Get Ready to Bid on the Oprah Auction
Oprah Winfrey has made history more than once in her career as a talk show host, media producer, teacher, and philanthropist—and now she is auctioning off a collection of her possessions so that you too can own a bit of Oprah History.
The auction, like many of Oprah’s endeavors, is designed to help others:
Leslie Hindman Auctioneers is pleased to announce that the proceeds of this auction will benefit The Oprah Winfrey Leadership Academy Foundation, supporting the continued education of the students from the Oprah Winfrey Leadership Academy for Girls – South Africa as they continue their education at universities in South Africa and a range of prestigious American institutions such as Stanford University, Spelman College, Smith College, Brown University and others.
That’s from Leslie Hindman Auctioneers, where you can also view a catalog of the items to be auctioned and the estimated bid prices, including:
—A giltwood lamb, measuring 8 1/2 inches ($1,000-2,000)
—A tole garbage can (sorry, “waste paper basket”), and yes I looked up tole so you wouldn’t have to, it’s a type of decorated tin ($60-80)
—A gold sofa with an old-fashioned fringe dust ruffle ($600-800)
—A Colibri ballpoint pen with a Mickey Mouse design ($20-40)
And more. The catalog has twelve pages of auctionable items.
What I find most interesting about being able to view Oprah’s possessions is not that she has great taste—we all expected Oprah to have amazing taste, right?—but that, despite the odd Mickey Mouse pen, all of her possessions fit within a specific look. They’re French-influenced, specifically what looks like pre-1900s French orientalisme (which is to say, when French designers incorporated Asian influences). It’s all gilt and tole.
If I had unlimited money and was able to decorate my home in any way that I chose, I know I wouldn’t pick this look even though it is gorgeous. But I love the idea that Oprah did, at one point, choose these items for herself.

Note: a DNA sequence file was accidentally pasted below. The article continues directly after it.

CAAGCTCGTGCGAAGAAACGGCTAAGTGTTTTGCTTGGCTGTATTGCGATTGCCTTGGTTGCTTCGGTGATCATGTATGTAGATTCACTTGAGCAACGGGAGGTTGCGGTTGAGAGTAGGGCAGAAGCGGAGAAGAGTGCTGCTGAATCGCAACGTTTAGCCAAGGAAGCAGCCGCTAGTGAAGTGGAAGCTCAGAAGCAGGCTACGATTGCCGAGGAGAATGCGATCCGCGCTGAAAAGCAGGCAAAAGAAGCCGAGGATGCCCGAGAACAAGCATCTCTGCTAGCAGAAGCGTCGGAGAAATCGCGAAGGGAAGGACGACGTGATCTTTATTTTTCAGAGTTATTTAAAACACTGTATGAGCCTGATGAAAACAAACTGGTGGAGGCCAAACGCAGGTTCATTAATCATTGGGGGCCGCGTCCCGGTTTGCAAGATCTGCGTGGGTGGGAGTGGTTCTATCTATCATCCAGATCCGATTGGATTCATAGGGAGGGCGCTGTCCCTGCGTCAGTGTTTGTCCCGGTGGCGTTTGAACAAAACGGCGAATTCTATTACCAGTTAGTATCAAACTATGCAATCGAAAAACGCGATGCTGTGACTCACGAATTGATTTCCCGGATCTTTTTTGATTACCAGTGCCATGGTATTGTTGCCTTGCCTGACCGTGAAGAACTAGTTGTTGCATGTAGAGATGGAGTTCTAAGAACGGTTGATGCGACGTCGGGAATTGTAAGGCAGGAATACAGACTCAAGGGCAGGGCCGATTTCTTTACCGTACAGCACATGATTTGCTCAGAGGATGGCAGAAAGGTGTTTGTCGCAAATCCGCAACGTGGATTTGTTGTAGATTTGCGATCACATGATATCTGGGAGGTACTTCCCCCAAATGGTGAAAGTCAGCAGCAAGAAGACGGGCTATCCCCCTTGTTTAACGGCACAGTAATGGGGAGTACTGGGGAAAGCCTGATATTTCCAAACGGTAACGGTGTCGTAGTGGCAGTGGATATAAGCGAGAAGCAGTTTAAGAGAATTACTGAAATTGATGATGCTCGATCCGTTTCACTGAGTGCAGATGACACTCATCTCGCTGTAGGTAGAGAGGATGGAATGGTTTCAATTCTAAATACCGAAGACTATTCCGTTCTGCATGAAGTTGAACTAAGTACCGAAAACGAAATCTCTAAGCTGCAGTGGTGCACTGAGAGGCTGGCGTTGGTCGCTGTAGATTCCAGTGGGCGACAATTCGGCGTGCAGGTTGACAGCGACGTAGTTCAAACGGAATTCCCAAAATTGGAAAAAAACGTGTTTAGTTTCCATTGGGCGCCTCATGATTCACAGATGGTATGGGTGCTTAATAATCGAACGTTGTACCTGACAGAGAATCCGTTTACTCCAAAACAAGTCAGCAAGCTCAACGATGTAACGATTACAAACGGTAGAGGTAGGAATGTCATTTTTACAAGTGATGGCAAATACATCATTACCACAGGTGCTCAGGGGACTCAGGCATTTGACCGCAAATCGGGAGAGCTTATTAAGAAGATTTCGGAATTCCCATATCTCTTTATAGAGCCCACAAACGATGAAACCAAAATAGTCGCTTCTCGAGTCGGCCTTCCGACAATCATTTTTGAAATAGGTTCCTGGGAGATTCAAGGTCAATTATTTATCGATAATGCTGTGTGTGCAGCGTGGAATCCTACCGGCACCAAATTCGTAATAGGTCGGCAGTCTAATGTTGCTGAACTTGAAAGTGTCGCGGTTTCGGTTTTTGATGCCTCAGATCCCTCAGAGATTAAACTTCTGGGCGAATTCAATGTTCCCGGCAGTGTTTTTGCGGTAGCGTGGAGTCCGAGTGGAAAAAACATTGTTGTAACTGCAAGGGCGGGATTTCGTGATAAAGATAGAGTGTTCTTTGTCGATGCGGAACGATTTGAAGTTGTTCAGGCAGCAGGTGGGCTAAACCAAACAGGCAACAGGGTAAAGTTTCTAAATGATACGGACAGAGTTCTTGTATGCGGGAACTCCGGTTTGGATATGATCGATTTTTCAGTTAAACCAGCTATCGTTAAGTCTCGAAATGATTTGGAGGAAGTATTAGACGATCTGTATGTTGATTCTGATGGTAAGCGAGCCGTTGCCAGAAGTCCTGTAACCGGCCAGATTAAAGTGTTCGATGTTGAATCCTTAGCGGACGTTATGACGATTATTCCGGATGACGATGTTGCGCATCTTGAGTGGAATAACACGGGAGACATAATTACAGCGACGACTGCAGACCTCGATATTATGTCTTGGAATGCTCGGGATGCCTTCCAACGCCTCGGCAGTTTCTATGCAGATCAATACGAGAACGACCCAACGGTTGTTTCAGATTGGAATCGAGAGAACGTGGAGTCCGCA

I’m also very curious at how the bidding will actually fall out. Something like the Mickey Mouse pen, for example, could go for much higher than its suggested $20 value, since that’s an item a lot of online bidders will decide they can “afford,” and then as competing bids emerge, the sunk cost theory will push the bidding up into the $200 range. (Yes, the sunk cost theory works even if you haven’t lost any money yet, because time/investment counts as a cost.)
Meanwhile, the gold sofa might go for less than $600 simply because it is a relatively bland item and it is cumbersome to move and incorporate into a living space. It’s much cooler to own Oprah’s fancy-pants trash can—I’d love to be able to say, casually, “yeah, that’s Oprah’s trash can”—than it is to own and lug around an old-fashioned sofa.
The auction is open to the online public, so take a look at the catalog and let us know: would you buy any of Oprah’s items? It’s for a good cause, after all, and there are a lot of small, affordable items on the list.